Though it was around 6pm in the evening, the sun was still shining brightly when we came up out of the depths of Jean-Drapeau metro. It’s that glorious time in winter where we start noticing the days getting a little longer and the hope for an eventually spring becomes less dreaming, more reality. We were on the island for a special Cabane à sucre night out at the parc Jean-Drapeau beach chalet when we took it upon ourselves to walk there through the snowy woods instead of taking a lift with the shuttle service provided.
Even though the sun had about an hour left in the sky, the winter chill was setting back in after a much welcomed, mild March day. With the exception of a few clouds drifting slowly towards the east, the sky over Montreal was bright and clear. Our breath was as crisp as the snow on the ground and lines of freshly forming ice were beginning to creep across the puddles of water that had formed during the day. It’s not everyday I find myself at parc Jean-Drapeau, especially in the winter but that night was special.
March is maple syrup month in Quebec and we were off to our first cabane à sucre (sugar shack) of the year, Cabane chez Jean. From March 20th to April 12th, every Friday, Saturday and Sunday, Cabane chez Jean will welcome guests at this traditional, pop-up restaurant experience held at the popular beach chalet. Though teeming with people all summer long, seeing the chalet under the full moon and the sprawling beaches covered in a blanket of snow casts the scene in a very different, albeit ambient light. Cabane chez Jean offers Montrealers and visitors to our city an authentic cabane à sucre experience, right in our back yard.
A short drive from Montreal and (technically) a short walk from Jean-Drapeau metro, the chalet is propped up in a setting you’d expect to find in movies. The night we went, a bright big moon hovered over the glistening, snow covered landscape. Warm lighted was emitting from the large windows of the chalet like a beacon welcoming weary travelers. That’s what we saw when we arrived. The journey to get to the chalet was a story all to itself. Thank God it was still daylight when we arrived on the island. Coming of the metro we saw a blue car parked near a giant sign that read NAVETTE (shuttle). This was our speedy chariot and had we taken it, we’d have arrived in no time and be slurping up maple syrup and cocktails with the rest of the media. The air outside the metro was fresh and my photographer suggested that we walk to the chalet. I thought it was a wonderful idea. The map I had on my phone showed that the walk wouldn’t last longer than ten to fifteen minutes and a short jaunt in the open air would do us some good.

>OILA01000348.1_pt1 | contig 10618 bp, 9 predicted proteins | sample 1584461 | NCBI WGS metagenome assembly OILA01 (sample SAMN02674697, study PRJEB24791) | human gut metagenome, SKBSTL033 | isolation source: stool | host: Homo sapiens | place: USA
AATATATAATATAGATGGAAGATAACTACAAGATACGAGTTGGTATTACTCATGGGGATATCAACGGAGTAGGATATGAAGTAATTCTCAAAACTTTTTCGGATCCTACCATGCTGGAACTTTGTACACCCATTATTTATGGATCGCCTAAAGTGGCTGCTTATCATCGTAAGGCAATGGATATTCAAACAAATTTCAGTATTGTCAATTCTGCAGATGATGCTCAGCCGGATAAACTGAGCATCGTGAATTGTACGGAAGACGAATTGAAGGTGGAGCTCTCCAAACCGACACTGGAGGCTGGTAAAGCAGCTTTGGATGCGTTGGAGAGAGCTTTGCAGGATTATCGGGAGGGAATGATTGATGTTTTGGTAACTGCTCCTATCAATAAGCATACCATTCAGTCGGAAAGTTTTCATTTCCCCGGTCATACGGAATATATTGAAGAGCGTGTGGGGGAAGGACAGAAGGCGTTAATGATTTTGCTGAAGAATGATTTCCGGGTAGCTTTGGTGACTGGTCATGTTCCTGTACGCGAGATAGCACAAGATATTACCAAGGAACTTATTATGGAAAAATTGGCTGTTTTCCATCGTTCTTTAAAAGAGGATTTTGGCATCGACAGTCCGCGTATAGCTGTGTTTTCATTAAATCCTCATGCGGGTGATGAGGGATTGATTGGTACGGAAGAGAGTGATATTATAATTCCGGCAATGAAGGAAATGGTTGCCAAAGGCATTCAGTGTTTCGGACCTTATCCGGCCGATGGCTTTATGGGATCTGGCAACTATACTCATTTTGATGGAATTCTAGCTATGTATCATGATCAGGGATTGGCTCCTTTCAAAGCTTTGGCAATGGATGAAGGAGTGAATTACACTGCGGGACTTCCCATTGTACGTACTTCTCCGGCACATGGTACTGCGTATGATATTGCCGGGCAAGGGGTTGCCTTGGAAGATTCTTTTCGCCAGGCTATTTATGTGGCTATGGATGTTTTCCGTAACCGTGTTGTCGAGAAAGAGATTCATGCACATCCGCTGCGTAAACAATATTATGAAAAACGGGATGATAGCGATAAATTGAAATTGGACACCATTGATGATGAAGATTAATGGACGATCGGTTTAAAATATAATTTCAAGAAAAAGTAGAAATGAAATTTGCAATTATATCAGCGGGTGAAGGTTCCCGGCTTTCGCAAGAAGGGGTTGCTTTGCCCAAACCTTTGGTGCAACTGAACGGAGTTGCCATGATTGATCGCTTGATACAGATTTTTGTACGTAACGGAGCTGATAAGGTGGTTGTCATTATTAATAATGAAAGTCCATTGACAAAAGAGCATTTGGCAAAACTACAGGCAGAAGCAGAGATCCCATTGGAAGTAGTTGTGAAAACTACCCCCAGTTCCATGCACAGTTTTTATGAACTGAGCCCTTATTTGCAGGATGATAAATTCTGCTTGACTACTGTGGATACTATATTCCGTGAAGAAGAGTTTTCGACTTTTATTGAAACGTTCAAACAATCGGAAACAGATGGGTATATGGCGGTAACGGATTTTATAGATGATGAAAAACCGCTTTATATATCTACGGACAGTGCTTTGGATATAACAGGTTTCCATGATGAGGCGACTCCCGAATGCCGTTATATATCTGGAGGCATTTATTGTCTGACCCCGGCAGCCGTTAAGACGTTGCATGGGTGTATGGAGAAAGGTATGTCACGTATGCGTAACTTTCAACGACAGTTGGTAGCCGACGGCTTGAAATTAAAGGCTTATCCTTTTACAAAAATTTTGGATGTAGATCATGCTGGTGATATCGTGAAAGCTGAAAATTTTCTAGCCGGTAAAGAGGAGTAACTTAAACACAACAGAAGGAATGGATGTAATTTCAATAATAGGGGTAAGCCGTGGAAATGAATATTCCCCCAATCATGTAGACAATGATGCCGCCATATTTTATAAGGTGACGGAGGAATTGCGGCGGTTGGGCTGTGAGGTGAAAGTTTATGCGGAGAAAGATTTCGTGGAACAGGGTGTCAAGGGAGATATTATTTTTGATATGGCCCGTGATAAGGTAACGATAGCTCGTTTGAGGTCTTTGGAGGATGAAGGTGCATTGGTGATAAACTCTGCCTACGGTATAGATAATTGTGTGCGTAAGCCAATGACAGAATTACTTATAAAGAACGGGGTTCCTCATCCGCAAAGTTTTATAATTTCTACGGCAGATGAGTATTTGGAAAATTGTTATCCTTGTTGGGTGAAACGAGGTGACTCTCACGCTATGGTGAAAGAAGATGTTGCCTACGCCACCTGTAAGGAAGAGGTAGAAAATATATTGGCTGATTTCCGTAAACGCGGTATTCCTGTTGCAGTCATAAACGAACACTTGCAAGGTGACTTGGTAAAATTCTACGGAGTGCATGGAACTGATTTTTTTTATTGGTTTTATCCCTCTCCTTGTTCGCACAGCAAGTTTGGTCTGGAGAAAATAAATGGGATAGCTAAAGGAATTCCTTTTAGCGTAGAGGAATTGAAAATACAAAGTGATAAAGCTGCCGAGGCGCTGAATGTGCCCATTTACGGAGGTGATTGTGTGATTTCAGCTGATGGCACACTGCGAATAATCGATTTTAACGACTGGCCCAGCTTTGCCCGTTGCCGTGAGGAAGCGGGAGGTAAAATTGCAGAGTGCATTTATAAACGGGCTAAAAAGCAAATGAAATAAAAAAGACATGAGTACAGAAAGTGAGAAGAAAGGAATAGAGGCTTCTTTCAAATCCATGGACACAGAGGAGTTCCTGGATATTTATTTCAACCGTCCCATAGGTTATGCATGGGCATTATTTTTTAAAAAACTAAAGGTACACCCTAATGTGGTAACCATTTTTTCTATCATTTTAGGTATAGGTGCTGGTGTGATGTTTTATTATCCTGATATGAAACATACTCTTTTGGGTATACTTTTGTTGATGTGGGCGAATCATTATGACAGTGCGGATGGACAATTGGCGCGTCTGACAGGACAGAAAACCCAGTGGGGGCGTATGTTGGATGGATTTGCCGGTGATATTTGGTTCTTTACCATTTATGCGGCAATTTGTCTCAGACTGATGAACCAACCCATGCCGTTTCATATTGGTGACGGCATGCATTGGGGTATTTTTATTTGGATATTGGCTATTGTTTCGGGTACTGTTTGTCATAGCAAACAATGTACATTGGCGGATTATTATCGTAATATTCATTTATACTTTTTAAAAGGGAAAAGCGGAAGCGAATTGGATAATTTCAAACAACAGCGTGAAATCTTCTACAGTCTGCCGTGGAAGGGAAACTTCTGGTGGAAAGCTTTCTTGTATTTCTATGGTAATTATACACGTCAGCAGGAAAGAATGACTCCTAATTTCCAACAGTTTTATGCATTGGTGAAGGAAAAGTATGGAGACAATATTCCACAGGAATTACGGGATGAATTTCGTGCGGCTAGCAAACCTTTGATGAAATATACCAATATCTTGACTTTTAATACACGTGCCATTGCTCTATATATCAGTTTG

We walked away from the shuttle parking area and while I was busy trying to read the map, he started walking in the opposite direction. He assured me that he knew where he was going (even though my map said differently) so I decided to follow. We trudged through the snow; up a hill and despite the fact that my instincts were telling me we were way off the beaten path I kept following. As we kept climbing I was reassured by the fact that I still had about 90% battery power in my phone so I would make it out alive; him, not so much. As we cut through the forest the wind whispered through the bare trees and a sudden calm fell over the park. There were no sirens, no angry car horns blowing or music blaring out of stores. It was a perfect moment of tranquility, away from the bustle of the city.
When we finally reached a clearing and a plowed road we followed it west towards the chalet. The snow crunched under our feet and through the barren trees we could see the lights of Montreal’s skyline glowing in the distance. We stopped to take a couple of photos, even though this wasn’t part of our mission. Every minute we stopped was a minute of daylight lost. Soon enough we passed the casino (and the path we should have been on from the beginning) and the few remaining pavilions of the ‘67 expo. Each pavilion was lit up and made the area look like a small community in the darkness. At that moment I was brought back to the winters of my childhood. Growing up in a small fishing community where houses and lights were sometimes so far apart that the moonlight was the only light to guide us along our way. The quiet of the moment was wonderful and felt straight out of a Robert Frost poem. For us, however, we didn’t have time to stop and watch the woods fill up with snow. Darkness was closing in fast and we were still far from our destination.